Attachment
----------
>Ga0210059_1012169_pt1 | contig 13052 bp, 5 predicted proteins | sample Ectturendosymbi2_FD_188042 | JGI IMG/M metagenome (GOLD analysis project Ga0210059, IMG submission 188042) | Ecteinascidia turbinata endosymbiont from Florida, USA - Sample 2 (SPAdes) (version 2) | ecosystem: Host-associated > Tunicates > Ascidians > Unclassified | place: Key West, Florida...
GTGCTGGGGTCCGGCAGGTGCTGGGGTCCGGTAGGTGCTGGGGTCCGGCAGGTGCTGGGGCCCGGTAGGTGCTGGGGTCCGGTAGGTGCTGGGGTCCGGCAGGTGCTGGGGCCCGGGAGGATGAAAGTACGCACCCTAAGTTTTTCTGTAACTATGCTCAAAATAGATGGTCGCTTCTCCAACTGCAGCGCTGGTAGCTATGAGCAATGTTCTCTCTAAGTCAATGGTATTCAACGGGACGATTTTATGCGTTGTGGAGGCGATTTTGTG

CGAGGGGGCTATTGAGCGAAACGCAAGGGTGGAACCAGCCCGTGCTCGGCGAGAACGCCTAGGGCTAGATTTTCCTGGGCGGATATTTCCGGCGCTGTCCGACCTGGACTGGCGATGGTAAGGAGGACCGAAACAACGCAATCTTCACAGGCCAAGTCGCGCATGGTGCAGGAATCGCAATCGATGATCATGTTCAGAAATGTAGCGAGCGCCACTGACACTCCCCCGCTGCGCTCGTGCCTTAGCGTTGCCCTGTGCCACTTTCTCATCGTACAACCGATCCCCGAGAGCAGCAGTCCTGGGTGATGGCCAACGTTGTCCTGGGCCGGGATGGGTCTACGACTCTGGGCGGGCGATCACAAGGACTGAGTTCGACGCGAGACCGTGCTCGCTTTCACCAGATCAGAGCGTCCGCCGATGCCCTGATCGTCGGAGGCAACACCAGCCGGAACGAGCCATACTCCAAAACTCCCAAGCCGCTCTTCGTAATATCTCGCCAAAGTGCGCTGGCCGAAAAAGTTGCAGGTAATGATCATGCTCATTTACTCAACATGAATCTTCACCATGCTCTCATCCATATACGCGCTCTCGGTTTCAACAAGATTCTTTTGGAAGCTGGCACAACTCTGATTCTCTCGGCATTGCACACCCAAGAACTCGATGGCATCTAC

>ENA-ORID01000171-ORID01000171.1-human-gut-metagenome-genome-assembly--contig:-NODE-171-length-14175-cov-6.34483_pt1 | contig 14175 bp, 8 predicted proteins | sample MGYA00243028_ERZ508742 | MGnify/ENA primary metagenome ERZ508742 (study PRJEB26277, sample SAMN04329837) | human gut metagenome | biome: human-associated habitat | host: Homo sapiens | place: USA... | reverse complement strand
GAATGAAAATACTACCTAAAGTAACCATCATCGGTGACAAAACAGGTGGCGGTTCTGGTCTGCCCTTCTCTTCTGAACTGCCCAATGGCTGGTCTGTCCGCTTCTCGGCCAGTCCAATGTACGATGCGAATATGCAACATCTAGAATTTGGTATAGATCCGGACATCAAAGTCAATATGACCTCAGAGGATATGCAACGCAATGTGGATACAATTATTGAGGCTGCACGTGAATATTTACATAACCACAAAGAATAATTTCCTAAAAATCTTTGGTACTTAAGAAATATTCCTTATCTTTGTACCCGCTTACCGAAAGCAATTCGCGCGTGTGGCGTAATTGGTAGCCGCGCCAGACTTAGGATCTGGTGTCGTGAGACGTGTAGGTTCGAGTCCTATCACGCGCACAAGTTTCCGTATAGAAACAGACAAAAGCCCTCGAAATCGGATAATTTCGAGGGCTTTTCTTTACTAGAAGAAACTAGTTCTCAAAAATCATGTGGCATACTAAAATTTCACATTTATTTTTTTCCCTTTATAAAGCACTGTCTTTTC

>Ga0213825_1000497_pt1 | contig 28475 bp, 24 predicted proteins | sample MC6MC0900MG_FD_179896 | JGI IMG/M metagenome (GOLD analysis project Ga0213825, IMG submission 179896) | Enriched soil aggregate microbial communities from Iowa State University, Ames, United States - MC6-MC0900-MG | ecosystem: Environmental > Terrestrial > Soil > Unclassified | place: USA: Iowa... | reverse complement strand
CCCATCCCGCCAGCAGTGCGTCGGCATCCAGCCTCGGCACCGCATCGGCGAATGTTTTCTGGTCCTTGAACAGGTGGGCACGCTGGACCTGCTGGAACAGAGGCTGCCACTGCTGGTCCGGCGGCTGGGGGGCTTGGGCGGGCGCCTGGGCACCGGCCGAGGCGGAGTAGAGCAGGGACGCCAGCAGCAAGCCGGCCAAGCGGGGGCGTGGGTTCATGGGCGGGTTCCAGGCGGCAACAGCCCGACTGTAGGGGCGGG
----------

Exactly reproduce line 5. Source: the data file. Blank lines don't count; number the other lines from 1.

GAATGAAAATACTACCTAAAGTAACCATCATCGGTGACAAAACAGGTGGCGGTTCTGGTCTGCCCTTCTCTTCTGAACTGCCCAATGGCTGGTCTGTCCGCTTCTCGGCCAGTCCAATGTACGATGCGAATATGCAACATCTAGAATTTGGTATAGATCCGGACATCAAAGTCAATATGACCTCAGAGGATATGCAACGCAATGTGGATACAATTATTGAGGCTGCACGTGAATATTTACATAACCACAAAGAATAATTTCCTAAAAATCTTTGGTACTTAAGAAATATTCCTTATCTTTGTACCCGCTTACCGAAAGCAATTCGCGCGTGTGGCGTAATTGGTAGCCGCGCCAGACTTAGGATCTGGTGTCGTGAGACGTGTAGGTTCGAGTCCTATCACGCGCACAAGTTTCCGTATAGAAACAGACAAAAGCCCTCGAAATCGGATAATTTCGAGGGCTTTTCTTTACTAGAAGAAACTAGTTCTCAAAAATCATGTGGCATACTAAAATTTCACATTTATTTTTTTCCCTTTATAAAGCACTGTCTTTTC